PHILADELPHIA -- Like the start of baseball season and the end of the school year, Bill Cosby's rants against the black poor are becoming a perennial feature of the impending summer. On the most recent stops along his 18-city "Call Out" tour, Mr. Cosby has reignited controversy by publicly attacking young black men.
While I don't question his love for black people, his recent actions have appeared more venomous than valuable, more condescending than caring and more hateful than helpful.
During a recent speech at the commencement ceremony at the historically black Spelman College in Atlanta, Mr. Cosby further demonized black men by labeling them as people who "send their sperm" but run from being fathers. In a recent CNN interview, Mr. Cosby criticized black men who would rather "sell drugs than flip burgers."
He completely lost it at the University of the District of Columbia.
According to The Washington Post, Mr. Cosby fielded a question from a disabled man who promptly criticized the "watered-down" nature of the dialogue and invoked the name of Penn State professor Michael Eric Dyson, whose book Is Bill Cosby Right? provided a principled and thorough response to Mr. Cosby's public statements. Mr. Cosby responded by leaving the stage and hovering over the man's wheelchair, haughtily retorting, "You don't deserve an audience with me." He then added, "I'm not afraid of any Mr. Dyson."
Perhaps he should be.
Unlike many black leaders who praised Mr. Cosby's comments, Mr. Dyson has rightly pointed out that Mr. Cosby's claims were both mean-spirited and lacking in nuance.
Unfortunately, Mr. Cosby has not been willing to engage in a public forum with Mr. Dyson or any other leaders who could offer legitimate rejoinders to Mr. Cosby's critically impoverished analysis of the plight of the black poor.
What makes Mr. Cosby's claims so seductive is that they are lightly dipped in truth. Of course, there are black (and white!) men who won't work, who father multiple children and devalue education. To be certain, they should not merely play the "blame game" but should work hard to improve and ultimately overcome their social circumstances.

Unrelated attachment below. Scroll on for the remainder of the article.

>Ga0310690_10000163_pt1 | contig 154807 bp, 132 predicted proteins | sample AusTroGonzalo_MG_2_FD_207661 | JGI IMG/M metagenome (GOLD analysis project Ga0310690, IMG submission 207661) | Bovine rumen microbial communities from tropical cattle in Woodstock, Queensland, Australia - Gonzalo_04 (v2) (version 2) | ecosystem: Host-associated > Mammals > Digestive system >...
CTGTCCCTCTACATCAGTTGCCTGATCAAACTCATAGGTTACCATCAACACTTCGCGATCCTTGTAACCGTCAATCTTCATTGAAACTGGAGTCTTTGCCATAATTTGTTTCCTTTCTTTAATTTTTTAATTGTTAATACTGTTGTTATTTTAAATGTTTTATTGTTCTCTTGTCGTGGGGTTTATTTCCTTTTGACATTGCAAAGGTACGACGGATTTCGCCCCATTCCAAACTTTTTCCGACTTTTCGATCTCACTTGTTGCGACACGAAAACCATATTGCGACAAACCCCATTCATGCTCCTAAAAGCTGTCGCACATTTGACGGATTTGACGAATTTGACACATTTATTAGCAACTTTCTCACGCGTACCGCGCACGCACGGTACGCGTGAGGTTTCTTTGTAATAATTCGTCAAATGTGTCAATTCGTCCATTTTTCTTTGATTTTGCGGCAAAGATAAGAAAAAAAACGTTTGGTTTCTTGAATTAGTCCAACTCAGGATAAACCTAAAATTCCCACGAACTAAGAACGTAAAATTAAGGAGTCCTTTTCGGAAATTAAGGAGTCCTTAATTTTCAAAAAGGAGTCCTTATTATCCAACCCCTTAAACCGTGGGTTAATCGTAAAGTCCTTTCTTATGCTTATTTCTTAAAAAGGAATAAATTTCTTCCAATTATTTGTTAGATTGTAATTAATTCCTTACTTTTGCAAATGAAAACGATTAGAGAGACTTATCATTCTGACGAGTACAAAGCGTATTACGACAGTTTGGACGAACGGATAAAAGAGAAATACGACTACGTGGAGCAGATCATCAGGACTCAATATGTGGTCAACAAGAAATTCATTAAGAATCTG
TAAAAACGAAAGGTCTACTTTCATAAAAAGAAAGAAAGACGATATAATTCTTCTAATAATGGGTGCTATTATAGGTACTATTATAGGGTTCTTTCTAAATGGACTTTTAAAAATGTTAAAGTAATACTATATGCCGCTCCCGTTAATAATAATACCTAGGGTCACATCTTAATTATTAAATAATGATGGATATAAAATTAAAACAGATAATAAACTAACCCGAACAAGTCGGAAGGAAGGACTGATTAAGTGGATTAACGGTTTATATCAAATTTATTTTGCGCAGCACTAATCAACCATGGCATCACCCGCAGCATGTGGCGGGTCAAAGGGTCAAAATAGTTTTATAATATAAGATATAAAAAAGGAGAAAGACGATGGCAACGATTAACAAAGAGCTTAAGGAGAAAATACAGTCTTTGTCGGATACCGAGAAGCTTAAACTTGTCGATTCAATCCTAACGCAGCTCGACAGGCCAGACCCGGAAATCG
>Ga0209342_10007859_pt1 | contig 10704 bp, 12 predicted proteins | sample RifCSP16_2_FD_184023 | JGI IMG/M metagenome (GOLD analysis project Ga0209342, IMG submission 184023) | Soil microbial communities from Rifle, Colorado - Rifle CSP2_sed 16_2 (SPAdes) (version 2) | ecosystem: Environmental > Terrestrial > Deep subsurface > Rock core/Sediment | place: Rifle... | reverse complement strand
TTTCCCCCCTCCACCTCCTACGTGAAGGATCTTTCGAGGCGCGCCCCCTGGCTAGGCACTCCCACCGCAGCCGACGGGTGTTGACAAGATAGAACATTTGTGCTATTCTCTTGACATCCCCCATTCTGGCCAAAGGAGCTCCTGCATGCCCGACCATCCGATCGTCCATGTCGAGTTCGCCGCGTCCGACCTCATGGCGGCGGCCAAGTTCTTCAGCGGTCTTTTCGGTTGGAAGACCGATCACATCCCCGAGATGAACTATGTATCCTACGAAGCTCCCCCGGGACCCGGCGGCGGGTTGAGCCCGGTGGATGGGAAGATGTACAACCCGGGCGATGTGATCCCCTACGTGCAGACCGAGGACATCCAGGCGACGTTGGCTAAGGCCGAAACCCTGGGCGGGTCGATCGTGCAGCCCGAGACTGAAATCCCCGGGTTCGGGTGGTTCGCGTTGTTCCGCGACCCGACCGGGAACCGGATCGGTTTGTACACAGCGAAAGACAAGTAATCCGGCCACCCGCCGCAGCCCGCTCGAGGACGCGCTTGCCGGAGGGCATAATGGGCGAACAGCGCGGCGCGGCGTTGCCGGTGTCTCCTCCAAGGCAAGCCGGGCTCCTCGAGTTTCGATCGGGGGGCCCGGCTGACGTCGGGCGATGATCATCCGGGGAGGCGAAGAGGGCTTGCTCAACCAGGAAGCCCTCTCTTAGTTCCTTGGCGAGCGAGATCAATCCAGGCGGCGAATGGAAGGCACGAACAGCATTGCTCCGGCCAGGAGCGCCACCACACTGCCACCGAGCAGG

The problem, however, is that Mr. Cosby's incessant citations of black men's failings, in addition to being overstated, do not acknowledge the structural issues that undermine his gospel of individual responsibility.
In fact, they largely serve to reinforce a public indifference and outright animus toward the black poor that make it more difficult to enact self-help projects.
Instead of merely exhorting poor black men to do better, Mr. Cosby must also identify the social obstructions to individual betterment. Differential prison sentencing, draconian child support policies and subpar schools are just a few of the factors that undermine the life chances of even the most industrious poor black men. Again, this is not an abdication of responsibility but an acknowledgment of reality.
While one could certainly point to Mr. Cosby's extraordinary philanthropy as evidence of his commitment to young black men, such generosity must be accompanied by a critical and equally public analysis of America's own culpability in our social plight. Otherwise, as other scholars have pointed out, we are allowing his monetary donations to serve as intellectual hush money.
One hopes that more black leaders will have the courage and vision to begin standing up and challenging Mr. Cosby. More important, I hope Mr. Cosby and his supporters will begin to listen.
Marc Lamont Hill is an assistant professor of urban education at Temple University. His e-mail is firstname.lastname@example.org.